5 Ways You Can Lose Your HSA Eligibility

HSA eligibility can be tricky to navigate. We often know what makes you eligible, but to combat the surprise of losing eligibility, we've outlined the top five reasons why people lose their eligibility to contribute to their HSA.

Whether losing HSA eligibility is a conscious decision or not, it's important to know what that means so you can prepare for what's next. If you already have an HSA, you know the ins and outs of the eligibility are a bit trickier than your average savings account. If you're thinking about choosing an HSA-eligible health plan, you should know the guidelines so you don't get caught making a decision that in turn makes you ineligible.

5 ways you can lose HSA eligibility

1. Your spouse or domestic partner has a general purpose FSA/HRA

This is one of the most common disqualifications. Generally speaking, your employer will not recommend plans that include HSAs alongside a general purpose FSA or HRA because you're not allowed to have both. However, if your spouse/domestic partner chooses a plan with a general purpose FSA/HRA with funds that can cover their family members, then your HSA eligibility is tossed out. So be sure to chat with your partner about what plans they're choosing to make sure this doesn't happen to you!

2. You switch to a non-HDHP plan midyear

Let's say you're switching jobs in the middle of the year, which means new health insurance. Your new employer offers a low-deductible, copay-based health plan that has a surprisingly low monthly premium compared to your last employer. We get it; it would be hard to pass that up. If you choose this plan, you are no longer considered HSA-eligible and will have to determine the prorated contribution limit based on the time the new coverage hits. But don't worry, your HSA funds aren't going anywhere; you just can't actively contribute until you become eligible again.

3. You receive treatment at an Indian Health Services (IHS) or Veteran's Affairs (VA) facility

The IHS and VA treat individuals affiliated with tribe membership and military service, respectively. Ā Depending on what kind of services you may receive from either of these facilities, it could affect your HSA status for three months following the treatment. Now, there are a few nuances here. HSA eligibility is not affected if you seek select preventative treatment or treatment for an injury or ailment that is service-related. If the services you received at the IHS or VA do not fall under these buckets, then you are no longer HSA eligible for the following three months. For example, you receive treatment on April 7, so you are not HSA eligible for May, June, or July and will be subject to prorated contributions.Ā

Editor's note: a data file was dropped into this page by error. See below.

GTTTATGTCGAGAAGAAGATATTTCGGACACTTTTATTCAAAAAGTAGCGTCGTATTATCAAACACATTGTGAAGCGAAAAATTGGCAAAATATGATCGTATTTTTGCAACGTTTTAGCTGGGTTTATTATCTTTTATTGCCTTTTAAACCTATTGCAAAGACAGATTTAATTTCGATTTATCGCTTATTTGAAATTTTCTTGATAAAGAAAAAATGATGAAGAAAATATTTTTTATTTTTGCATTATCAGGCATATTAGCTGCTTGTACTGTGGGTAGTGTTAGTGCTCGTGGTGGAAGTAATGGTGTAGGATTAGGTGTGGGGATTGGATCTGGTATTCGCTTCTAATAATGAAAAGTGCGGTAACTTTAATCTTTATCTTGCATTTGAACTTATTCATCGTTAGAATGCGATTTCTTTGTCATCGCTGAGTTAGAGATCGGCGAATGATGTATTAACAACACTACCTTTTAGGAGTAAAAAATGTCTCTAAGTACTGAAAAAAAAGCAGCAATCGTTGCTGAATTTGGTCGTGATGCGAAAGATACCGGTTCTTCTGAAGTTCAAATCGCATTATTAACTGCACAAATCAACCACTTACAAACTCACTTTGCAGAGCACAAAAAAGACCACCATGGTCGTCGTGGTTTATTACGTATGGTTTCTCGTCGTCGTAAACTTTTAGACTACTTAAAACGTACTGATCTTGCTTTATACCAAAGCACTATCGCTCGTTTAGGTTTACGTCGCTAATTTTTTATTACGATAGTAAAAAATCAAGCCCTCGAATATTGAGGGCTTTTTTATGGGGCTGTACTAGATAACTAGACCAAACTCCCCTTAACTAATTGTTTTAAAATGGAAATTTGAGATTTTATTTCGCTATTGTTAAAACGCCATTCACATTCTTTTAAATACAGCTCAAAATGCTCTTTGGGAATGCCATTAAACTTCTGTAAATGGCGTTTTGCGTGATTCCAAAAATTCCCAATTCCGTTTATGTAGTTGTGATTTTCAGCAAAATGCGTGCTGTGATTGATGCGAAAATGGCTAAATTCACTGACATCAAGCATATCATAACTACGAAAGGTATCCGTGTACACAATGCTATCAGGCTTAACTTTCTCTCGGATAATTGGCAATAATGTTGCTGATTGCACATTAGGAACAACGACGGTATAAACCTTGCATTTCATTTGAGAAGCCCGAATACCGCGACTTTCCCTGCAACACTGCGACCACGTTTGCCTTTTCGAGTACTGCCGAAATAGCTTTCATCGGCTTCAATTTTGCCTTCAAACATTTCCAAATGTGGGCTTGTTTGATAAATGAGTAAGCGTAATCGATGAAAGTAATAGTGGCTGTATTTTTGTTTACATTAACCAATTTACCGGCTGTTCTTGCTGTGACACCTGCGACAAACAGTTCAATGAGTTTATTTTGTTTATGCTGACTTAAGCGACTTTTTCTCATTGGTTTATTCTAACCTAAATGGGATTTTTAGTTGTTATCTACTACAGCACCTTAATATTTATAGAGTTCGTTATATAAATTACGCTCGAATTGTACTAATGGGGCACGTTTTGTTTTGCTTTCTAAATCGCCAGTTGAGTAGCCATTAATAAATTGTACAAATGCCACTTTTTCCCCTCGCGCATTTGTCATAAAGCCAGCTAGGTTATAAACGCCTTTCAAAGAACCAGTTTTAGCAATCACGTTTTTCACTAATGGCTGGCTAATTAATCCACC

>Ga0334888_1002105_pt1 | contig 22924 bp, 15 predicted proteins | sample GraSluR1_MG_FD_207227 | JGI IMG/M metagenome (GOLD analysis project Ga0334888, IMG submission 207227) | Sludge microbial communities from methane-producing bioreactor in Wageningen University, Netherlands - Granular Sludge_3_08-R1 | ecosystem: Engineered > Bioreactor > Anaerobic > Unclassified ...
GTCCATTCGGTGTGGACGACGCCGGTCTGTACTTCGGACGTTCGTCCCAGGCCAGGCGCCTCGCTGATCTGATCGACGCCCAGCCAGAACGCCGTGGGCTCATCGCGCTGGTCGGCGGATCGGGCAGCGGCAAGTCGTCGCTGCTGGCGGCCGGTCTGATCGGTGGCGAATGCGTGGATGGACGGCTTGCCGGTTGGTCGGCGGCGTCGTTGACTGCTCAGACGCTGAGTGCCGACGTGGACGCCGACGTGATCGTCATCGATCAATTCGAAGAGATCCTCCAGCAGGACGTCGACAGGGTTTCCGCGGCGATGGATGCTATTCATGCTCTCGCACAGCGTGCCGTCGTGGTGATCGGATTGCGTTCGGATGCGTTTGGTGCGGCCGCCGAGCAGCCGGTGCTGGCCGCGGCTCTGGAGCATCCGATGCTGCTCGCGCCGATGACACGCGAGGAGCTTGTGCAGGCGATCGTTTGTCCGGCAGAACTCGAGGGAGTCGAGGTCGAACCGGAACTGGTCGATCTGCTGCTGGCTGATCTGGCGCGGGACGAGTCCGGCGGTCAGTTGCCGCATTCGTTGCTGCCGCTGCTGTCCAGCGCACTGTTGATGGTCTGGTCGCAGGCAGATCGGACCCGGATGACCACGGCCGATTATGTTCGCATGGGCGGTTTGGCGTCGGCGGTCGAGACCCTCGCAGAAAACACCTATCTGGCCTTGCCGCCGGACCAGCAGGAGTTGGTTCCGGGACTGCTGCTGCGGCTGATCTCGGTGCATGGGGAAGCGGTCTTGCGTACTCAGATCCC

4. You enroll in Medicare or Medicaid

If you're enrolled in any type of Medicare or Medicaid, you lose your eligibility to contribute to an HSA. And because these public programs generally don't meet the criteria of an HSA-qualified plan, you lose eligibility even if you're still enrolled in an HDHP at the same time. However, the funds in your HSA can still be used on qualified medical expenses, and if you're over 65, you can use the HSA dollars you've saved over the years on anything, like a traditional retirement account. Additionally, it's important to pay attention to the dates in this case. Suppose you retire within six months of turning 65. In that case, Medicare retroactively goes into effect on the first day of your birth month, and any HSA contributions made after that date are considered over-contributions that must be fixed.

5. Your employer offers an onsite clinic where you work

We may see more of this in the future as corporate giants likeĀ Amazon introduce onsite clinicsĀ for employees. However, this could get tricky for those who have HSA-eligible health plans. A handful of services are okay to receive in an onsite clinic, such as physicals, immunizations, allergy injections, over-the-counter pain meds, etc. Participating in any of these will not affect your HSA. When the services and treatments go beyond these standard offerings and are marketed as "significant benefits" at low costs (under market value), then you and your HSA could be at risk. Significant benefits could be categorized as low- to no-cost treatments, no copays, or no deductibles. So be cautious in this case if you want to protect your HSA eligibility!

All in all, the best filter to use to determine if something affects your HSA-eligibility is to ask yourself if the product, service, or treatment is in line with how an HDHP works. Is the service covering money upfront when you haven't met a deductible? Are the benefits affecting your deductible amount? Is everything suddenly covered with this new benefit? As long as you keep that in mind, you should be safe from surprise loss of eligibility. But if this is a decision you're making, now you have what you need to know!